Republican congressional candidates share views at forum
Posted: Tuesday, July 6, 2010 9:12 pm
By: Sabrina Bates, Special to The Messenger
By SABRINA BATES
Special to The Messenger
The Republican primary draws near for the 8th Congressional District race that will pit one GOP candidate against a Democratic candidate — either heavily-favored state Sen. Roy Herron of Dresden or Kimberlee Smith of Mem-phis — in November.
They, along with independents Donn Janes of Brighton and Mark Rawles of Jackson, are vying for the seat being vacated by retiring Conressman John Tanner of Union City.
While the Republican candidates vying for the seat come in different shapes and sizes, their message to “stop President Obama and House Speaker Nancy Pelosi” is uniform.
During a Thursday evening forum hosted by the Weakley County Republican Party, Obion County Republican Party and the University of Ten-nessee at Martin Student Republicans, four of the five GOP candidates took the stage on the UTM campus and delivered similar messages.
Frog Jump farmer and gospel singer Stephen Fincher announced his intent to seek the 8th District seat months be-fore Tanner’s retirement announcement. In front of a packed house on Thursday, Fincher said he chose to run for office with a goal of getting elected and “stopping Obama and Pelosi.”
“There is no accountability in Washington right now. Our children and grandchildren are going to pay the price. It’s time to get back to the basics — the Bible and the Constitution,” he said.
Shelby County physician and former county commissioner George Flinn shared Fincher’s sentiment.
“I will be a conservative voice. Our parents gave us a better life and we need to give our children and grandchildren a better life,” Flinn said. As a small business owner, Flinn said he is a “jobs creator” and he would force Congress to live within its means.
Veteran, Obion County native and Jackson physician Ron Kirkland told the crowd he was concerned about the state of the country.
“We are being led by a young, inexperienced president who is destroying it with a wrecking ball,” he said. “I am not ashamed of the Gospel. I am proven, trusted and conservative and I need your votes.”
Jackson restaurateur Randy Smith said he would make decisions according to the Constitution if he is elected to Congress.
“I love my country. I love my kids and I love my Constitution,” he said. “For more than a 100 years, we have been living under a progressive and Socialist government who has forced us to ignore our Constitution.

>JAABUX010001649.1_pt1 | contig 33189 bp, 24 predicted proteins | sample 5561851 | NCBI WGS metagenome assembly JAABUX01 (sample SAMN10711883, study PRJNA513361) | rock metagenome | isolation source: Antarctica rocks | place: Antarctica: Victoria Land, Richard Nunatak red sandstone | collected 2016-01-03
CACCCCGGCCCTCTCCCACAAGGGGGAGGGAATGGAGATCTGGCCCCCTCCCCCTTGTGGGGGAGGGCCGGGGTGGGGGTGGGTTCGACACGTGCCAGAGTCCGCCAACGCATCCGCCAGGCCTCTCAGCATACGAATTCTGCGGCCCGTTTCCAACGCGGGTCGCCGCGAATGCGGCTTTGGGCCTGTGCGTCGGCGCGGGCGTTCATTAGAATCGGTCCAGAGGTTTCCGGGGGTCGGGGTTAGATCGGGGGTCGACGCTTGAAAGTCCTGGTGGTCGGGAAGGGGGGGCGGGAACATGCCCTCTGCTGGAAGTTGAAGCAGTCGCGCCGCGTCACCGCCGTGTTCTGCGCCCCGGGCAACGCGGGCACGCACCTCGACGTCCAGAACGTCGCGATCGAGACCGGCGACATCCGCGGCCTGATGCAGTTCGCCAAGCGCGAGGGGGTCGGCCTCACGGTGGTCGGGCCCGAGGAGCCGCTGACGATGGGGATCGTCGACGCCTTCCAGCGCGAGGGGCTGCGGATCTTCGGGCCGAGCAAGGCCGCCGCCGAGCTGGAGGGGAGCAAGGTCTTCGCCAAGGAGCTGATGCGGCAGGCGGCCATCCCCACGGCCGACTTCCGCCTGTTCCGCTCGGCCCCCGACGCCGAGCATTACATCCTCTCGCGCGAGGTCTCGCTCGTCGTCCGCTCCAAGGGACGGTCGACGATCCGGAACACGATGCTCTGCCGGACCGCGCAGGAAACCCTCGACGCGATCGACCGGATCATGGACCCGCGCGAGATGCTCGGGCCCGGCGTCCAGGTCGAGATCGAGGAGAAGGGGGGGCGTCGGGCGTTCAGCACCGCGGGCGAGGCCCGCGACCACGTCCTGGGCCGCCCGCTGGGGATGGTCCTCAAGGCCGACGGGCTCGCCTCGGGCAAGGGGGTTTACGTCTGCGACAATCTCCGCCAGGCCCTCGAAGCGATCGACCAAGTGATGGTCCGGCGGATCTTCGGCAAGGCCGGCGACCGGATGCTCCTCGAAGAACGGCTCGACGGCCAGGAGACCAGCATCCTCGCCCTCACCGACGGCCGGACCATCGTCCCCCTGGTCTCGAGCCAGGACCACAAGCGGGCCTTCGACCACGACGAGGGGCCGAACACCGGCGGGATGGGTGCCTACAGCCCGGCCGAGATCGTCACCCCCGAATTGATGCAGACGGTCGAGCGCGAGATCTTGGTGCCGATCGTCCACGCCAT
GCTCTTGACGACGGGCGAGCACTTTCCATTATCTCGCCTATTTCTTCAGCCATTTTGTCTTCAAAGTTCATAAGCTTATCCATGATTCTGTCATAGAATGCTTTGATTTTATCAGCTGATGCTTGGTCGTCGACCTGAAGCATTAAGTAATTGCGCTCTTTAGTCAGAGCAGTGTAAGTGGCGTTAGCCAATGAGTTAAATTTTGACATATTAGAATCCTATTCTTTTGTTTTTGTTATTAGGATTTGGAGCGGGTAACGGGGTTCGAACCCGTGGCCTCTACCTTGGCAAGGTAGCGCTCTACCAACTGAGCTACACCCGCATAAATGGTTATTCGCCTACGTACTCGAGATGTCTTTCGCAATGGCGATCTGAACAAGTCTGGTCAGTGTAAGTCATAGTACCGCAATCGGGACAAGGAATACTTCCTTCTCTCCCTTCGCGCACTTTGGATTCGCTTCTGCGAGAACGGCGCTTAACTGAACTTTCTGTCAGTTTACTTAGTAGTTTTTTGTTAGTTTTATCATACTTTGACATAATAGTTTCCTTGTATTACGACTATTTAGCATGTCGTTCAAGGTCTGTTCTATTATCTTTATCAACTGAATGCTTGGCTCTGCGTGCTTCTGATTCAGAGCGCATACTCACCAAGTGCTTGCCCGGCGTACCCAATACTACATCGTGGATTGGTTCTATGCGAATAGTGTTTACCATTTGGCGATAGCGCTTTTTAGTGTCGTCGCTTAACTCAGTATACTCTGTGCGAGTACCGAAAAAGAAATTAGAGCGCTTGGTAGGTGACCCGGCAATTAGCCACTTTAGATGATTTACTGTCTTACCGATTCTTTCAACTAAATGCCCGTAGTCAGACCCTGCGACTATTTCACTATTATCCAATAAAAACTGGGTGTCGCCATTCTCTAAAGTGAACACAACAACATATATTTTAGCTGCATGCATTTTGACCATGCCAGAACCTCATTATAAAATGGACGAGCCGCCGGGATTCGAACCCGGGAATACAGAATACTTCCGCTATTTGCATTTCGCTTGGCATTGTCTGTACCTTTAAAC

“It’s time to reinforce the Constitution.”
A fifth GOP candidate, Ben Watts of Memphis, did not participate in Thurs-day’s forum.
Health care reform
When asked how they would or could repeal the federal health care bill, each candidate agreed he would like to see it repealed, but that was unrealistic. Their solution was to de-fund the bill.
A question of money:
“I have stood up to fight against these guys. I have stood up to fight against a 22-year incumbent who has voted time and time again with Obama and Pelosi, who allow special interest groups to make their decisions for them,” Fincher said.
Flinn said he has made no secret that he is funding his own campaign. He said he was reinvesting into the future of the 8th Congressional District. Before a room full of Republicans, the Shelby County medical professional announced that, if elected, he would not a take a congressional salary until every county’s unemployment rate in the 8th District was at or below when Pelosi took office.
“Special interest groups will never influence the way I vote or the decisions I make,” Kirkland announced. “My allegiance is to the 8th District voters. I vow to attack spending with an axe and cut each department by 10 percent. They can stand it.”
“Positions of power have become positions of profit. I don’t take any money in this campaign. Special interest groups muddle our decisions. My allegiance is to the Constitution first and then to you, the voters,” Smith said.
In closing, Fincher and Flinn vowed to serve only three terms.
Kirkland said his goal is to “heal this country.”
Smith said the government has to get of the market economy “all together, because we are setting ourelves up for indentured servitude.”
The Republican primary is Aug. 5. Early voting begins July 16.
The winner of the primary will face the Herron-Smith winner in the November general election.
Sabrina Bates is news editor at The Weakley County Press in Martin.
Published in The Messenger 7.6.10